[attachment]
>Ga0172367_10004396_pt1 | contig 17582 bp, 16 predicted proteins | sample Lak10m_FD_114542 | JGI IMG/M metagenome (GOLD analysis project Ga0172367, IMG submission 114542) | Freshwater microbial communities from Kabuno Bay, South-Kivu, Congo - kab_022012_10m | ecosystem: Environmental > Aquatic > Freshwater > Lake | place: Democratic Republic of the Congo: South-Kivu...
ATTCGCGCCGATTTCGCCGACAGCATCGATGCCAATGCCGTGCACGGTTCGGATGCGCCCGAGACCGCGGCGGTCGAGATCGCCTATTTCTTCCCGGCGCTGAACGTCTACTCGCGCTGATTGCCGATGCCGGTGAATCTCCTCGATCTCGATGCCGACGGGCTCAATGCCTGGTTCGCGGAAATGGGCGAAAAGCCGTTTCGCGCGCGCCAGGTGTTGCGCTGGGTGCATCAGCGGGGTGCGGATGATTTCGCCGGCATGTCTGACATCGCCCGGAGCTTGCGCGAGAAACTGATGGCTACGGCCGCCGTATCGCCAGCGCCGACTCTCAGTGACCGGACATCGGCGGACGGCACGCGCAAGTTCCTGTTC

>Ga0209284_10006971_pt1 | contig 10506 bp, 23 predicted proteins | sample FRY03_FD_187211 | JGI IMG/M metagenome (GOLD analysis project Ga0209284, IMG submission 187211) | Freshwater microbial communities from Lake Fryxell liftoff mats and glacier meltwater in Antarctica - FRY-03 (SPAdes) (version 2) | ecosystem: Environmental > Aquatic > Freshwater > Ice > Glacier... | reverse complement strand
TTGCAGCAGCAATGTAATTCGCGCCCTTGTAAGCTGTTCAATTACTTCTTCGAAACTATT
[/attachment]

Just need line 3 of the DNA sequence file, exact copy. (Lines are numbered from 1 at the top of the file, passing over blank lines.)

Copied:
>Ga0209284_10006971_pt1 | contig 10506 bp, 23 predicted proteins | sample FRY03_FD_187211 | JGI IMG/M metagenome (GOLD analysis project Ga0209284, IMG submission 187211) | Freshwater microbial communities from Lake Fryxell liftoff mats and glacier meltwater in Antarctica - FRY-03 (SPAdes) (version 2) | ecosystem: Environmental > Aquatic > Freshwater > Ice > Glacier... | reverse complement strand